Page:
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'US proposal on India safeguards agreement an abomination'

Aziz Haniffa in Washington, DC | August 14, 2008 13:42 IST

The nonproliferation lobby in the United States, which is vehemently opposed to the India-US nuclear deal, has objected strongly to the new draft proposal submitted by the Bush administration to the Nuclear Suppliers Group in Vienna [Images], before it convenes on August 21 to consider the India-specific exemption from NSG rules. The group has termed the proposal 'an abomination that should be flatly rejected by the NSG'.

                                   Coverage: The Nuclear Deal
 
The Washington, DC-based Arms Control Association, which has coordinated the opposition to the deal among a coalition of nonproliferation groups and activists, said the new US proposal has problems that 'run deep', and reflects demands made by India that "are more than the requirements and policies of NSG member states or that of the US Congress."
 
It alleged, "The US State Department appears to be outsourcing its policymaking to the government of India and its high-priced lobbyists."
 
"In short, the proposal is an abomination that should be flatly rejected by the NSG," the ACA added.

                             'Clean waiver for nuclear deal is a fantasy'
 
It complained that the US proposal submitted to Germany [Images], the current chair of the NSG, to be circulated among the 45-member group, "is the latest step in President George W Bush's [Images] effort to seek India-specific exemptions from US and NSG nuclear trade restrictions on states that do not allow full-scope safeguards."
 
According to the ACA, the new US proposal -- while based closely on a March 2006 pre-decisional draft -- "has been weakened further as a result of US acquiescence to Indian demands to delete or modify certain sections, particularly those that would link nuclear trade with India to its compliance with certain nonproliferation commitments."

                                      Explained: The IAEA safeguards agreement
 
It said that "if, as India is demanding, supplier states agree to help India amass a strategic reserve of nuclear fuel or agree to provide lifetime reactor fuel supplies, the current NSG exemption," as contained in the new US proposal, "would allow India to resume nuclear testing without fear of losing access to nuclear fuel supplies."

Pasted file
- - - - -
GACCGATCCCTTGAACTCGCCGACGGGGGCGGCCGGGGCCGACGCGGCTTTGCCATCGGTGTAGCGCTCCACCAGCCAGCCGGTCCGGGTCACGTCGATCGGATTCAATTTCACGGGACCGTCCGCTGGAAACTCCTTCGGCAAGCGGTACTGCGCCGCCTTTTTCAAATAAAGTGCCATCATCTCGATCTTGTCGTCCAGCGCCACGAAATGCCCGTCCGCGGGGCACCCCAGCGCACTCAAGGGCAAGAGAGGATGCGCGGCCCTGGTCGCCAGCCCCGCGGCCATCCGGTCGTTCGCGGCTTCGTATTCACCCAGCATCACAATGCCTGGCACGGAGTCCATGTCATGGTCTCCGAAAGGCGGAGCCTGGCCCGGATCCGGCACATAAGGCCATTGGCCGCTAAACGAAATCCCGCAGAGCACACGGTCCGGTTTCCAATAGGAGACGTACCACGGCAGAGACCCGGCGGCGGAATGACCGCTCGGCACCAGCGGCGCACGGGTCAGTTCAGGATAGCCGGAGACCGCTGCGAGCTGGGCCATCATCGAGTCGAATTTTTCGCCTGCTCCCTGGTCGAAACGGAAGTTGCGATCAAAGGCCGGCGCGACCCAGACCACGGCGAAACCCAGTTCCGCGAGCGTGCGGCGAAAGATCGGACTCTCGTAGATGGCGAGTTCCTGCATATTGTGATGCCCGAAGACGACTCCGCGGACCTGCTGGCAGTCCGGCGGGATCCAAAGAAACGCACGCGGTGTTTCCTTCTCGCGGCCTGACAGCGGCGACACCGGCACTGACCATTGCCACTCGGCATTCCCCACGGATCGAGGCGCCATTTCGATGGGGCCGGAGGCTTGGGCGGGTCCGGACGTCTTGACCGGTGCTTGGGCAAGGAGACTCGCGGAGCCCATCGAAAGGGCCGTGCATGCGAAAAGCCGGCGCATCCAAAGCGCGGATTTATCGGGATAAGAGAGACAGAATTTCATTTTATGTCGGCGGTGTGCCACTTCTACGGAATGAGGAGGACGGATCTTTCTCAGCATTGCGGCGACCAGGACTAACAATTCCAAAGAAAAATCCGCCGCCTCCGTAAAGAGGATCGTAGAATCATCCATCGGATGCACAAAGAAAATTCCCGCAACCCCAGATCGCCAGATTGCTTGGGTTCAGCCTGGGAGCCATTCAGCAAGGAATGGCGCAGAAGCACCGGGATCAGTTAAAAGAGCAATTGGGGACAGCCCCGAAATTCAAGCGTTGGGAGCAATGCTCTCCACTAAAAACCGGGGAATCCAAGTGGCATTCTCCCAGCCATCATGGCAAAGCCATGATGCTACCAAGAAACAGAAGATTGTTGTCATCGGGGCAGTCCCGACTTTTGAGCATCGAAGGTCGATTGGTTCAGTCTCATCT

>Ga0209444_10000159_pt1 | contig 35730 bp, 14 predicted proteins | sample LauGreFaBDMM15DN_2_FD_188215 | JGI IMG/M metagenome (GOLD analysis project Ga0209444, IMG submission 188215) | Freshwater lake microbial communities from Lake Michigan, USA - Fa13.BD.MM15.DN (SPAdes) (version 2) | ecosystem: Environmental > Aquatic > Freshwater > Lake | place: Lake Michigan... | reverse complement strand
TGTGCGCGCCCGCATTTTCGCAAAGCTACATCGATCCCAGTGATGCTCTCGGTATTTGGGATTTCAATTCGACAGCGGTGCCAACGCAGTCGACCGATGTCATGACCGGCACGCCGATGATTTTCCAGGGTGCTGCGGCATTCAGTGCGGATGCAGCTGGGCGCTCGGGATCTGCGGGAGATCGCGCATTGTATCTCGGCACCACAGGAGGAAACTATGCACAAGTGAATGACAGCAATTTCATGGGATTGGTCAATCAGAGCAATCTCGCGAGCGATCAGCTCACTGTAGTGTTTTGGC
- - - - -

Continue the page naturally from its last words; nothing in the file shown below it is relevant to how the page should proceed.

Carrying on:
"Contrary to the US Henry Hyde Act -- the 2006 US law regulating future US nuclear trade with India -- the current US proposal to the NSG fails to specify that if India resumes nuclear testing, nuclear trade with India would be terminated," the ACA contended.

                                     Explained: The Nuclear Deal
 
Continuing to call it a "much weaker formulation that the already weak March 2006 US draft proposal," the nonproliferation lobby argued that "in essence, the Bush administration is proposing an NSG rule-change that would not only erode rules-based efforts to curb the spread of nuclear weapons, but it would also allow other states to interpret or ignore the India-specific NSG guideline as they see fit and undermine how US lawmakers would like to see such a rule applied."
 
"For instance," it argued, "Russia [Images] has already shown its blatant disregard for existing NSG guidelines by re-supplying India's two Tarapur light-water reactors in 2001 and 2006."

                                               Let the nuclear deal go through: Brajesh Mishra
 
The ACA added, "the Bush administration's proposed India-specific exemption is a nonproliferation disaster that could effectively end the NSG as a meaningful entity."
 
It warned that "if NSG states agree under pressure from an outgoing US administration to blow a hole in NSG guidelines in order to allow a few states to profit from reactor and nuclear fuel and technology sales to India, they should at a minimum, support common sense restrictions and conditions on such trade."

                                                Full text of India-IAEA agreement
 
Among the remedies it recommended:
 
� NSG states should establish a policy that if India resumes nuclear testing, or violates its safeguards agreements, trade involving nuclear items with India should be terminated and unused fuel supplies should be returned.

� NSG states should expressly prohibit any transfer of sensitive reprocessing, enrichment, or heavy water production items or technology.

� NSG states should actively oppose any arrangement that would give India any special safeguards exemptions that would in any way be inconsistent with the principle of permanent safeguards over all nuclear materials and facilities. NSG states should not take any decision unless India and the IAEA conclude a meaningful Additional Protocol to supplement its new facility specific safeguards.

� Before India is granted a waiver from the NSG's full-scope safeguards standards, NSG states should call upon it to join with four of the five original nuclear weapon states in declaring that it has stopped fissile material production and call upon India to transform its nuclear test moratorium pledge into a legally binding pledge, perhaps by signing the Comprehensive Test Ban Treaty.

                                                Non-proliferation lobby flays safeguard agreement        
 
Earlier, the ACA took a hefty swipe at International Atomic Energy Agency director-general Mohamed El-Baradei for failing "in his basic responsibility to ensure there is a clear understanding between the Indians and the IAEA that the agreement (which was approved unanimously by the board of governors last month) is consistent with IAEA standards and practices for terminating safeguards."






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